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The Manchester Literature Festival host late night poetry session with international award-winning poets

  • Andrew Macmillan, Leo Boix and Kayo Chingonyi perform at International Anthony Burgess Foundation

 

Leo Boix, Kayo Chingonyi and Macmillan

Poets Andrew Macmillan, Leo Boix and Kayo Chingonyi performed at the International Anthony Burgess Foundation as part of the Manchester Literature Festival.

The poets showcased work from their new collections which explore themes of grief, lineage, and love.

Latinx poet Leo Boix’s Ballad of a Happy Immigrant travels from Buenos Aires to Merseyside to London, focusing on queer experience, family, displacement, and the sea, as well as experimenting with both the English language and Spanish.

Speaking about his work Boix said: “I write mostly in Spanish. I published two collections in the Argentina and one in England.

“This (Ballad of a Happy Immigrant) was very important because it was my story, the story of my ancestors so I incorporated some Spanish words.”.

He performed the poems The Fall, Cycles and Ballad of a Happy Immigrant.

Ivan Wadeson, executive director of Manchester City of Literature, speaking about the event said: “Grief, disease and departed brethren. It was exceptional and deeply moving reading at Anthony Burgess tonight.”

Kayo Chingonyi

Kayo Chingonyi, who read from his collection, Blood Condition, after Boix, whicjh according to the Manchester Literature Festival tracks an illness along its human trajectory, but also finds joy in music and dancing.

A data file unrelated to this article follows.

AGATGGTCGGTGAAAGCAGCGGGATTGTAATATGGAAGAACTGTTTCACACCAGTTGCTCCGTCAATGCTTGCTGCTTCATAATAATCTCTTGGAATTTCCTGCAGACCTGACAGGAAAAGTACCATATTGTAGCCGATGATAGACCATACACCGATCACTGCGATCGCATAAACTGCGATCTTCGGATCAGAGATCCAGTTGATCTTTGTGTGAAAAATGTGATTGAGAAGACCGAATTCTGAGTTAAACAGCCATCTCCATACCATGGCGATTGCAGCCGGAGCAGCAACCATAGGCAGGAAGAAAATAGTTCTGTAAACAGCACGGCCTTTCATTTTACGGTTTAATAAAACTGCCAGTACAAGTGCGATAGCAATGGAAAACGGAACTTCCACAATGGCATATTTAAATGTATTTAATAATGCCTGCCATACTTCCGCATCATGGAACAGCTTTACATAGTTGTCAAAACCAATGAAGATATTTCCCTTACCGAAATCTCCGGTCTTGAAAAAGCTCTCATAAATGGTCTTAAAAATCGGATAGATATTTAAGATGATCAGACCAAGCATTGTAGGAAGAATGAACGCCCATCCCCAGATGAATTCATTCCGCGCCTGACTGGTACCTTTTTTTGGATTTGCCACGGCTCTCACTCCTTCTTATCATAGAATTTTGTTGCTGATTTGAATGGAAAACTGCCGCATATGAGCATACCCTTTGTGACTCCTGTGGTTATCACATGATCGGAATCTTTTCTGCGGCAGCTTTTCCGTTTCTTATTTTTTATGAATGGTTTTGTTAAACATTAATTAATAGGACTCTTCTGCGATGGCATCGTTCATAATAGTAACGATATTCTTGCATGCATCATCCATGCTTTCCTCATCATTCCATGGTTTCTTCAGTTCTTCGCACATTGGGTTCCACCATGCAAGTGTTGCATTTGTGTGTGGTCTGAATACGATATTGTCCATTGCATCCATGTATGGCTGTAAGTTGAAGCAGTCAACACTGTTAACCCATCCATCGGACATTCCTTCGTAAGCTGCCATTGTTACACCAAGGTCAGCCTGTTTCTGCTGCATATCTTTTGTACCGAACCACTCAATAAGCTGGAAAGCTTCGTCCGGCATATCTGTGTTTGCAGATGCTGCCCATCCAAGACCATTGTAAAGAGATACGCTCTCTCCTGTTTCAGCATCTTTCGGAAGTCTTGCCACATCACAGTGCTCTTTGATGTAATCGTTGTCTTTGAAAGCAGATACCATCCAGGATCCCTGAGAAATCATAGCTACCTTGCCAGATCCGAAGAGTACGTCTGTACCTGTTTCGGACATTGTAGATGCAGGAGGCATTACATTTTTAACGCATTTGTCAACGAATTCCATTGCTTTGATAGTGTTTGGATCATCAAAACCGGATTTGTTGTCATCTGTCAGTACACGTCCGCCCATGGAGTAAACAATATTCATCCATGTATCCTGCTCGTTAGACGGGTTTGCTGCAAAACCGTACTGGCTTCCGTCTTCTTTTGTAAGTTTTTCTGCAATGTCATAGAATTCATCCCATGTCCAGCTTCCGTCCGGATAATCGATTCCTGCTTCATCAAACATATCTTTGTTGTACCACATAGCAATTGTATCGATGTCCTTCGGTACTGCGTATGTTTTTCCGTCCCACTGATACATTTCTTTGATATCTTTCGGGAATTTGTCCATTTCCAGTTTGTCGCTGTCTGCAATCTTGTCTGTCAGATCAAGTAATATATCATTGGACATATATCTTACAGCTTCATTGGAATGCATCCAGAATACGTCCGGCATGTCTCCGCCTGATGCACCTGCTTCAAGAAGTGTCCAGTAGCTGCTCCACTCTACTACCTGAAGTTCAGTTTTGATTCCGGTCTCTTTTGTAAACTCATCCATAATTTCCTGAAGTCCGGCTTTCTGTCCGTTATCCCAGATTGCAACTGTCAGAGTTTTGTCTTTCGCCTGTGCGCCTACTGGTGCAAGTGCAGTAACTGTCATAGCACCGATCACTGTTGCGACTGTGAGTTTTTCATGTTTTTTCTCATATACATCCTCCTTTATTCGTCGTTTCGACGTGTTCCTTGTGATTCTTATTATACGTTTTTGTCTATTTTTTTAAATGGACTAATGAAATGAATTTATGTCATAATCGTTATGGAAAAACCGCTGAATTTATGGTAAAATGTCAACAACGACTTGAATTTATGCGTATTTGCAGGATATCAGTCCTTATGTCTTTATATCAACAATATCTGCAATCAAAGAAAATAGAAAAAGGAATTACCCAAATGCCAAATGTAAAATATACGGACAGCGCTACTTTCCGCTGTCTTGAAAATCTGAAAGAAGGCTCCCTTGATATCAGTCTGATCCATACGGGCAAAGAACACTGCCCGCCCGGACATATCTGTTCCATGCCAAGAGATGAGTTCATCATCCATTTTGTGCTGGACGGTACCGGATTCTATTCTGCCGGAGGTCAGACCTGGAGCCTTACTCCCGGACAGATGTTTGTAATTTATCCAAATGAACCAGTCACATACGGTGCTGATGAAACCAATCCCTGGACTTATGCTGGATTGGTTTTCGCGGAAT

The book is shortlisted for the TS Elliot prize alongside MMU lecturer professor Michael Symmons Roberts' Ransom.

Andrew Macmillan
Poet Andrew Macmillan

In his third collection, Pandemonium, Andrew McMillan, who is a MMU lecturer, considers the vulnerability and fierceness in caring for a loved one, death, bodies and how solace can be found in the garden. 

He reveals that the first movement of the collection is about “no peace living in houses” and the second, is all sonnets that explore the metaphor “knotweed”.

This event was hosted by Becky Swan the director of the Manchester Poetry Library.

The director introduced the evening by saying to the poets: “You deserve a wider audience not just for the books, but for your commitment to the artform of poetry".

And so it goes, the book events keep coming. We're delighted to welcome @McrLitFest tonight with @leoboix, Kayo Chingonyi and @AMcMillanPoet, with poetry collections spanning queer experience, music, gardens and death. https://t.co/YobfMy1TSK

 

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